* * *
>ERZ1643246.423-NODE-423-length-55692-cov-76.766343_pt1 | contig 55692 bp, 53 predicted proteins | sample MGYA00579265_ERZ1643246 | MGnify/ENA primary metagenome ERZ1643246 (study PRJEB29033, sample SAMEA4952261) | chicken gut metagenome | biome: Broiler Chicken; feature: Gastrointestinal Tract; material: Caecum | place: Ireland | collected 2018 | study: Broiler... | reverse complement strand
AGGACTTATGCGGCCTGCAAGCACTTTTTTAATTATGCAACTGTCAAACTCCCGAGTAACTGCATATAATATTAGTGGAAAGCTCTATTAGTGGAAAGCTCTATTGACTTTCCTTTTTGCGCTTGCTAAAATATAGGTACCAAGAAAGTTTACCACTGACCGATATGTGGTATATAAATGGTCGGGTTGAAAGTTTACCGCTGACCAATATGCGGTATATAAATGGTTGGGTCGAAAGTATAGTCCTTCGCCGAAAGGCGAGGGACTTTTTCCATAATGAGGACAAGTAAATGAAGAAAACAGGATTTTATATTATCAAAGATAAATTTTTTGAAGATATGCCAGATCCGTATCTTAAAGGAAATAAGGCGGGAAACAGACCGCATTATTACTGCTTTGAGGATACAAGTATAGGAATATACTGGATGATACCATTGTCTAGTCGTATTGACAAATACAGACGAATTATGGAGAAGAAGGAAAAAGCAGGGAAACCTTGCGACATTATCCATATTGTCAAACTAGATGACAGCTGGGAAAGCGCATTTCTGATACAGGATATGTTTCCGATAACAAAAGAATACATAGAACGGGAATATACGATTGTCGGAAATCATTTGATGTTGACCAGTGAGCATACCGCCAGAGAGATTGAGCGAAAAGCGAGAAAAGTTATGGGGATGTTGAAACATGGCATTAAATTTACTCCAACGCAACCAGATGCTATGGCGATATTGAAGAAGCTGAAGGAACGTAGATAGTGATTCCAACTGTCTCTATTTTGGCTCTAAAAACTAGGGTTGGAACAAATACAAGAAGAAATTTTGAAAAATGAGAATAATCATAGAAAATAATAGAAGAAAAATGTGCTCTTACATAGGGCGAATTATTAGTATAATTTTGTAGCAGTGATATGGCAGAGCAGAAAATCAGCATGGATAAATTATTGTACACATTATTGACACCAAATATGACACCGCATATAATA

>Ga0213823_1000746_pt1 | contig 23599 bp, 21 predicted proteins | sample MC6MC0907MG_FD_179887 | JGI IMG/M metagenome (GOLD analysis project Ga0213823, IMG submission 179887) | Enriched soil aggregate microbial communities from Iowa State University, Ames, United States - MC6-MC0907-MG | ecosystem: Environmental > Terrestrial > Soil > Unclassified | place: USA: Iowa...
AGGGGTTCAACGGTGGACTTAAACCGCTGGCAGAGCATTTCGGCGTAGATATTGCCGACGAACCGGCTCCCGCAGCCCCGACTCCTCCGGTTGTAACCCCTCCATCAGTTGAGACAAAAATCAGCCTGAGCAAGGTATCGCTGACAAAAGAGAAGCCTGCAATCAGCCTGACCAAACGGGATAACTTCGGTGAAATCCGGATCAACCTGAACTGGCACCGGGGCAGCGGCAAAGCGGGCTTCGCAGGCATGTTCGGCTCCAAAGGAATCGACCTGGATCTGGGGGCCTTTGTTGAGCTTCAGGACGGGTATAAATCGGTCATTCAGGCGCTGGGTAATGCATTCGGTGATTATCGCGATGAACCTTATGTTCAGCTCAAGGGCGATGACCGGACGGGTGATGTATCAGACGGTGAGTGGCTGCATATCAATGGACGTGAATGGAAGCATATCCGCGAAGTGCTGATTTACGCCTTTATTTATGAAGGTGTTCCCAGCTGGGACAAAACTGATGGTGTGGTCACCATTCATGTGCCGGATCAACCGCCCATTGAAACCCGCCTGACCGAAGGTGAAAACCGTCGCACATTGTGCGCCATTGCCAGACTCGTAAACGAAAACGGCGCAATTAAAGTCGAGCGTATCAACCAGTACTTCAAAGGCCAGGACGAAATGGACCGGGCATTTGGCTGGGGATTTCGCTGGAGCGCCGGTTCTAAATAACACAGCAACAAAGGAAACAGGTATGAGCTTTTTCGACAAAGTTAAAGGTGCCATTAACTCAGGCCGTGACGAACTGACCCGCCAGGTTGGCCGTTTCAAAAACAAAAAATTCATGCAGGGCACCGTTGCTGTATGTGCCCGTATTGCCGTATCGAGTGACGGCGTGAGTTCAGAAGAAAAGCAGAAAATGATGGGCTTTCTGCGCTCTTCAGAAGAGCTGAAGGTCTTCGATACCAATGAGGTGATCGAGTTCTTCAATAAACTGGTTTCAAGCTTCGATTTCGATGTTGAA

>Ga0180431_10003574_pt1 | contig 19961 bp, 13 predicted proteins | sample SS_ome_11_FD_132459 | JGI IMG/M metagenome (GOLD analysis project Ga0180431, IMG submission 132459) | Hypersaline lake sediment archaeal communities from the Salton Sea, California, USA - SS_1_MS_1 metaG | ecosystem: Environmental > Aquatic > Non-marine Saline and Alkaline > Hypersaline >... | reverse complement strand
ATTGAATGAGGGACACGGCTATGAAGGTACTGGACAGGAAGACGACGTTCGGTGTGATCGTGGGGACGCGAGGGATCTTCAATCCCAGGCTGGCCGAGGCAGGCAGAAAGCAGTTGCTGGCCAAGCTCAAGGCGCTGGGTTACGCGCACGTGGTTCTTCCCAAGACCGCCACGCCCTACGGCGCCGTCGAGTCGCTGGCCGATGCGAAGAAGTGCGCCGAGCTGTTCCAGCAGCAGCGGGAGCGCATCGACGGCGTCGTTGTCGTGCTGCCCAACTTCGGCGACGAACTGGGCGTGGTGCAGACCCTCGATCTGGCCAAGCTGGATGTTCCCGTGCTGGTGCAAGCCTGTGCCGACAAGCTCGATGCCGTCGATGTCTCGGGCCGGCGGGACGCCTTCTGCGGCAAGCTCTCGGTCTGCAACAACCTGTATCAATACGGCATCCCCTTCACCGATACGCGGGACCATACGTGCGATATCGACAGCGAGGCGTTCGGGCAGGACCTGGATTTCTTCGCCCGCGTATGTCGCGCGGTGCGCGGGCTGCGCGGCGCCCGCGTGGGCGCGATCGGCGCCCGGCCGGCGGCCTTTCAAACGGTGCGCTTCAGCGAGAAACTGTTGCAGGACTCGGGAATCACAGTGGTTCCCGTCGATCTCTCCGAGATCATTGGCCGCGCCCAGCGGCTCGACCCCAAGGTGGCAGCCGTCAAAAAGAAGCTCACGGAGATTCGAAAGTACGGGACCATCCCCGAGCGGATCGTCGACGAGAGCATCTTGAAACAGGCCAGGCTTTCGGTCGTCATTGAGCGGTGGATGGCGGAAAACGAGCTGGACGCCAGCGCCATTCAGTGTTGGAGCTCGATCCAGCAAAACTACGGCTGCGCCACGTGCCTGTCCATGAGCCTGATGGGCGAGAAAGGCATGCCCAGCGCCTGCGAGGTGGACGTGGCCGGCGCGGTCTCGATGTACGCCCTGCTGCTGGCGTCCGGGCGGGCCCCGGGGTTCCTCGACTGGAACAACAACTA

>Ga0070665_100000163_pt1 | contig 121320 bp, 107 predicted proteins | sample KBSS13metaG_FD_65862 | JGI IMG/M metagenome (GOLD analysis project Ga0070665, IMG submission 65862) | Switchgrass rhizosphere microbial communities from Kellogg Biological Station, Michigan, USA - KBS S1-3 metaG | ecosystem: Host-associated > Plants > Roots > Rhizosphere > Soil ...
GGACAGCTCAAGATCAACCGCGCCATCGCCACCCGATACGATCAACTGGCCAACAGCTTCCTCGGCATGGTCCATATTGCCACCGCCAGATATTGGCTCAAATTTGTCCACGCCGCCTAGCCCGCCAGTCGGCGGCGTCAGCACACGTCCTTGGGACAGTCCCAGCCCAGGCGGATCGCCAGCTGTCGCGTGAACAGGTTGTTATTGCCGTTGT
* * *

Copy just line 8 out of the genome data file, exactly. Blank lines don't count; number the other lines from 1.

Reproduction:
GGACAGCTCAAGATCAACCGCGCCATCGCCACCCGATACGATCAACTGGCCAACAGCTTCCTCGGCATGGTCCATATTGCCACCGCCAGATATTGGCTCAAATTTGTCCACGCCGCCTAGCCCGCCAGTCGGCGGCGTCAGCACACGTCCTTGGGACAGTCCCAGCCCAGGCGGATCGCCAGCTGTCGCGTGAACAGGTTGTTATTGCCGTTGT